The single spiral tusk of the narwhal inspiration for tales of unicorns and the myriad variations on the twist of the snail shell have delighted and fascinated naturalists and artists since the dawn of civilization.
Some animals appear to have taken Nature’s gifts and stretched them to extreme limits. With these two natural curiosities one creature, the giraffe, has ended up with a super-stretched neck, the other, the chameleon, a super stretchy tongue. In both cases nature has found a way to turn the ordinary into the extraordinary.
Zebra stripes vary subtly between the different species but there is one group of animals that has evolved colourful patterns of seemingly infinite variety, the butterflies. In this episode David looks at two examples of animal patterns that have bedazzled and baffled science for a long time, and uses modern tools to unlock their secrets.
David Attenborough highlights the curiosities that have led to accusations of forgery, but have ultimately helped assist the rethinking of evolution. When early explorers brought the first specimen of a duck-billed platypus to England in 1799, it was considered so bizarre it was deemed a hoax. Similarly, the midwife toad became the centre of a scientific storm in the 1920s that led to accusations of fakery.
2013 • Nature
"Magical Appearances" explores how swallows magically appear each spring and asks how did complex and beautiful insects like butterflies suddenly arrive in the summer.The discovery of the swallow’s epic migration and the revelation that butterflies could metamorphose into totally different looking adults were scientific stories both cloaked in mystery and controversy.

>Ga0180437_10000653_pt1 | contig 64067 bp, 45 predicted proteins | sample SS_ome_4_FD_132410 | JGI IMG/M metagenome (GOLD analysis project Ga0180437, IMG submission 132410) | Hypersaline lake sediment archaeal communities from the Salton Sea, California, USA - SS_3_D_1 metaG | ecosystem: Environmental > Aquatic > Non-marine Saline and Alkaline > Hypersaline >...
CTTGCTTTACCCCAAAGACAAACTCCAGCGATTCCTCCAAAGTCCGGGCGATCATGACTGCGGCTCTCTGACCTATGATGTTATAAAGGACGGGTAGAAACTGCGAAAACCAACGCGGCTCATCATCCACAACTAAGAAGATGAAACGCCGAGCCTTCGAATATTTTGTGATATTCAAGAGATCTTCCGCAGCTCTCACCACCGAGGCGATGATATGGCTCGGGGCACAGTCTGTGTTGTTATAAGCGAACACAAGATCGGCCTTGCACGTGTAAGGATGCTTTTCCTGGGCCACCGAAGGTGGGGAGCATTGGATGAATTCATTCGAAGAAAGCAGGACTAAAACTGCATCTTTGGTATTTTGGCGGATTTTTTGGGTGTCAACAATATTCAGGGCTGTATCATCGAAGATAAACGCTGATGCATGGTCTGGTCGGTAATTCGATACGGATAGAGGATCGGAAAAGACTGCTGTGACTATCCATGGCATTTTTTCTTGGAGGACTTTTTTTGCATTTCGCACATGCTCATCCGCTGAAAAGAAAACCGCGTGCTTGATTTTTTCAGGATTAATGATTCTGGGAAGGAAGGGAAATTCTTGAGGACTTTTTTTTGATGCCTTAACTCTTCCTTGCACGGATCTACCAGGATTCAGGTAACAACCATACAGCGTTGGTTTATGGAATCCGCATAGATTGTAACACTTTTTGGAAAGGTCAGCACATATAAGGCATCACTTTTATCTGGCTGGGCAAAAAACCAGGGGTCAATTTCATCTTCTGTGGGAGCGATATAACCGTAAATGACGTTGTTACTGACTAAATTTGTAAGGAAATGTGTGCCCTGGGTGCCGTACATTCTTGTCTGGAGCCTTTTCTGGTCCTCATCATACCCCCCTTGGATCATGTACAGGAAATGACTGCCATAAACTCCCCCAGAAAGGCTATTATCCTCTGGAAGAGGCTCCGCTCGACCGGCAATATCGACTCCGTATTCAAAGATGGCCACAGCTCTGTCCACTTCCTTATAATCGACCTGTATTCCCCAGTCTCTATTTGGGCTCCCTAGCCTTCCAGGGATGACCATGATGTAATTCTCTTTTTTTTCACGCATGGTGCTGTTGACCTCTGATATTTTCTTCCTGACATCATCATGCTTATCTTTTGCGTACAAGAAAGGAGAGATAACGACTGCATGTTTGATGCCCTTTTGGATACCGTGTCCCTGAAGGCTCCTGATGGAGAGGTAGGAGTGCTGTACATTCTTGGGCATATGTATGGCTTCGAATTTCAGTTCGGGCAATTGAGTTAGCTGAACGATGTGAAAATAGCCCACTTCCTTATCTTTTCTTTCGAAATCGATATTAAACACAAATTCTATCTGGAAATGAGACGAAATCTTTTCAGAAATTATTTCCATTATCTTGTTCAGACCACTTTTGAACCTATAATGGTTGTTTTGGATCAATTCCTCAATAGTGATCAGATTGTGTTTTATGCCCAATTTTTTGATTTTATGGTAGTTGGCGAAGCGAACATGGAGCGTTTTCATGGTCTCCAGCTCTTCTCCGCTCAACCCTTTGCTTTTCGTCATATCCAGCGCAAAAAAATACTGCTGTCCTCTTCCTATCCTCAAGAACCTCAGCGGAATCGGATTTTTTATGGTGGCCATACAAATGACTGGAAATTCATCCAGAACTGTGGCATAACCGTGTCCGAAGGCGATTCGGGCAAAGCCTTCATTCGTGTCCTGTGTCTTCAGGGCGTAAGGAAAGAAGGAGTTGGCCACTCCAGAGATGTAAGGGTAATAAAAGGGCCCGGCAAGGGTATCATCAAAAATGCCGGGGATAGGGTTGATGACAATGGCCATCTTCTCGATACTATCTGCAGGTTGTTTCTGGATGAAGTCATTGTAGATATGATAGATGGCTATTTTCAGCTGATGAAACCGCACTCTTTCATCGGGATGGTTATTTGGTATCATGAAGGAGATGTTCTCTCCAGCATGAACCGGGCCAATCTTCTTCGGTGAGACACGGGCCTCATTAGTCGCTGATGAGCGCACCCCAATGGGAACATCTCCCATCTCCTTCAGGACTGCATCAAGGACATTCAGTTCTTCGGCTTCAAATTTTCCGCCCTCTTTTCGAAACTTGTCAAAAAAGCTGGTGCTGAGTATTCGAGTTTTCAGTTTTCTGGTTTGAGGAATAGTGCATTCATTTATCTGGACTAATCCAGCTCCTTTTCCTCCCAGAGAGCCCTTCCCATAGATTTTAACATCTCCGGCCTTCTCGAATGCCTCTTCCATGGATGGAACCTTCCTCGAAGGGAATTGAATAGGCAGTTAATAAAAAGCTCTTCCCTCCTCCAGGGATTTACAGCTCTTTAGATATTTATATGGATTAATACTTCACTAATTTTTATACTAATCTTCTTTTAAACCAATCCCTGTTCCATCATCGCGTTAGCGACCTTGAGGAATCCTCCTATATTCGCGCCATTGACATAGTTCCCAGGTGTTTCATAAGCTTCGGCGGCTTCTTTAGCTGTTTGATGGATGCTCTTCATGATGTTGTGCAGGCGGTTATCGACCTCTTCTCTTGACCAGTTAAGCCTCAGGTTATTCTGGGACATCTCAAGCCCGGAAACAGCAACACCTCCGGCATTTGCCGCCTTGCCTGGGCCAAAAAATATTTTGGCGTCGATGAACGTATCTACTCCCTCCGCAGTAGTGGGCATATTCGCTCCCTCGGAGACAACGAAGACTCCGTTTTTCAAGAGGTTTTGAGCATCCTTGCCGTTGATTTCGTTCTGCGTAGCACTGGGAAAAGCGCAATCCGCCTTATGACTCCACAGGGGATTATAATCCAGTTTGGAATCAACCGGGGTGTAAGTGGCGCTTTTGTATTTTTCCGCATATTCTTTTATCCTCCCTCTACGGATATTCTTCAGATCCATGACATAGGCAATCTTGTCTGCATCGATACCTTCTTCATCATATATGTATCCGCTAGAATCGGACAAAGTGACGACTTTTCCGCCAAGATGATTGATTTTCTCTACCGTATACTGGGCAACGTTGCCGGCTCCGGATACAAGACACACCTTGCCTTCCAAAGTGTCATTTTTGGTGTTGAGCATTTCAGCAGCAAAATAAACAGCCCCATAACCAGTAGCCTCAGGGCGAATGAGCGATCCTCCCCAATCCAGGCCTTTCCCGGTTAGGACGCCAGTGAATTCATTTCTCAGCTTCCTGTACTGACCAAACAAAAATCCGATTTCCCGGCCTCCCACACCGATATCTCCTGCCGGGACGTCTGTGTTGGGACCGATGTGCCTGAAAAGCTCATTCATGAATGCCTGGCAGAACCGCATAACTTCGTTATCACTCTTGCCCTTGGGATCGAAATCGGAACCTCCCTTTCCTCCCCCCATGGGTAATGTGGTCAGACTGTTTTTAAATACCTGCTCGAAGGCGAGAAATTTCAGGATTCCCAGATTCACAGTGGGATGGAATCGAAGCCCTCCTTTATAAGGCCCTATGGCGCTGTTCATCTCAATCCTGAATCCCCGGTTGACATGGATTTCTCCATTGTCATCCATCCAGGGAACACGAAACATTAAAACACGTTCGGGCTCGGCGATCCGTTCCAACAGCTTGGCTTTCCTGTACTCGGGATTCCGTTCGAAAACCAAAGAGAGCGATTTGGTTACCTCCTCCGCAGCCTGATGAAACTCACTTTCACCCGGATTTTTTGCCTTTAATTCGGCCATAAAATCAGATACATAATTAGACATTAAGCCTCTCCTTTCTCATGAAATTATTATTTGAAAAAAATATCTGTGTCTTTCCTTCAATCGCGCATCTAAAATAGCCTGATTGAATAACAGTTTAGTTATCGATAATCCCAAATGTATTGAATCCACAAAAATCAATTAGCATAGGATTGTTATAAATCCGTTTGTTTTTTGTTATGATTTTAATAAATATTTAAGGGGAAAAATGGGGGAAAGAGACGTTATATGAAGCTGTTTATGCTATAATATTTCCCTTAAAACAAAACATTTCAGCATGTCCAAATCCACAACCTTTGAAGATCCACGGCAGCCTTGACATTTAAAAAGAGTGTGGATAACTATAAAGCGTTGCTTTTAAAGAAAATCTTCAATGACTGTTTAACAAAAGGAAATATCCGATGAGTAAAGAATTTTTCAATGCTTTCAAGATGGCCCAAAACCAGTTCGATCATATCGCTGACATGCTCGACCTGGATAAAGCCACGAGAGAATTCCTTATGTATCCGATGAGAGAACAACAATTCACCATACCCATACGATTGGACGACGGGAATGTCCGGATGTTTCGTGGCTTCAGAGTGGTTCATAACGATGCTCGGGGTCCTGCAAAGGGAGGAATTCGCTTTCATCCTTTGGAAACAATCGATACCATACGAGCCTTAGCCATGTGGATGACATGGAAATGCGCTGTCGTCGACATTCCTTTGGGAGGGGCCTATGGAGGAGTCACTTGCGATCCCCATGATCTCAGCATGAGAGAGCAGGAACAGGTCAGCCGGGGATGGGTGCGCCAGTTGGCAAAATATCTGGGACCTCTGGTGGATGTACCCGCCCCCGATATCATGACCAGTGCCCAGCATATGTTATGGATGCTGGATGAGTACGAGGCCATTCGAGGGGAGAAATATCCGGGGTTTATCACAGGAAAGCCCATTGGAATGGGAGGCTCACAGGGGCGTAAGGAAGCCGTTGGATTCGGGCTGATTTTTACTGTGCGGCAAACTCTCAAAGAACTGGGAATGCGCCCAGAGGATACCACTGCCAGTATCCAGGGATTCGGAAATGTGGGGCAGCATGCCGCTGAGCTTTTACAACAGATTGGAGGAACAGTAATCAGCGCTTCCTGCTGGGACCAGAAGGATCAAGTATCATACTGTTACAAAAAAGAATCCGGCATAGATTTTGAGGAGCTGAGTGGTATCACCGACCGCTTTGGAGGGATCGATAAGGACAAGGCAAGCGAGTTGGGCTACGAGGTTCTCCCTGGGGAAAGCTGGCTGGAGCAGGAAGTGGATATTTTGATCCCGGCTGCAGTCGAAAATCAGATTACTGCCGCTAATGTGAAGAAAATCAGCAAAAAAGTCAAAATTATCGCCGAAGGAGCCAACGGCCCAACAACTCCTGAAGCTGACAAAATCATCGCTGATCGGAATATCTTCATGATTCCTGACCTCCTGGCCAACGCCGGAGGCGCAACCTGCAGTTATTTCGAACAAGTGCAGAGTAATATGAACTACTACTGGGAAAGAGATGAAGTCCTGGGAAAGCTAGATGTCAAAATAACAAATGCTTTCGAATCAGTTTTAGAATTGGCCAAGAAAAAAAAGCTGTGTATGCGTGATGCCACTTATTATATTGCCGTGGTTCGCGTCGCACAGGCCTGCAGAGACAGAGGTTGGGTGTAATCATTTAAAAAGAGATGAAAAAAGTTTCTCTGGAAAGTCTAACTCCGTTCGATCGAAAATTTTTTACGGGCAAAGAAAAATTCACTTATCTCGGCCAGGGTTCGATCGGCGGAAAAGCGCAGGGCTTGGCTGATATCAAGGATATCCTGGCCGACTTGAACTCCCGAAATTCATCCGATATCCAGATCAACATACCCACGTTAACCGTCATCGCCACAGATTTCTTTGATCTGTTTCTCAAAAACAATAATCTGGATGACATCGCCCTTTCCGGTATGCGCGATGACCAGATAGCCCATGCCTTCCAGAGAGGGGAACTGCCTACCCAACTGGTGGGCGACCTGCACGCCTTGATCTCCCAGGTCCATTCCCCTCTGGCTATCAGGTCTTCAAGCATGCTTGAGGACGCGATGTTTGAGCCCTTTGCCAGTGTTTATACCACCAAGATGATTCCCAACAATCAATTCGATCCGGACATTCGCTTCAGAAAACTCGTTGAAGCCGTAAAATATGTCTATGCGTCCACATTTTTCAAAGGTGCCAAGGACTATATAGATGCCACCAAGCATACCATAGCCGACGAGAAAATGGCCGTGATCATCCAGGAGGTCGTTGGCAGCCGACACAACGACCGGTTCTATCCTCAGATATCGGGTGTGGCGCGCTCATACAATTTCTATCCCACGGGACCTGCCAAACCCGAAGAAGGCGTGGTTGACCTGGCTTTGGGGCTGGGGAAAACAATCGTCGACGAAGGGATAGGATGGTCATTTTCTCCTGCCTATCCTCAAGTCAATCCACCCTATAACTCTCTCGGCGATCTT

2014 • Nature
With the help of some surprising creatures from around the world, this series sets out to discover how animals take to the air, defying the force all airborne animals must conquer, gravity. Part 1: Defying Gravity In Africa, a caracal's 'rocket-propelled' launch enables it to catch birds in flight. In the Australian outback, a kangaroo's hop is key to finding water in a desert of over a million square kilometres. On an English farm, an insect's ultimate ejector seat accelerates it to 700G with help from a clutch in its crotch. And high above the jungles of Borneo, a leaping snake's unique shape allows it to glide, even without wings.
Visit the Bismarck Sea, a region forgotten by civilisation, where life goes on in harmony with nature as it has for thousands of years, untouched by the troubles of the modern world. You’ll dive amongst the eerie wrecks of WWII planes and ships, navigate darkness-shrouded caves and dodge swift-moving reef sharks.
From the snow-white peaks to scorching sun of deserts - all the Caucasus. Caucasus Mountains - not just a mountain ridge. This is a rich habitat for many species of flora and fauna, which feel great on the wooded slopes, and alpine meadows, and even in salt marshes. It is well settled down wild boar, Eurasian lynx, European bison and the rare fragile ophidian lizard. Caucasus - is another jewel in the crown of Wildlife Russia.
As a whole, Africa is a dry continent with deserts dominating the landscape. Wild Africa explores how these deserts were created, and the amazing ways in which animals and plants have evolved to cope with the meagre and unpredictable rainfall, intense solar radiation, shortages of food and lack of shelter. By traveling through the African deserts, Wild Africa reveals that given enough time, a diverse variety of animals and plants can make a living in even the harshest conditions.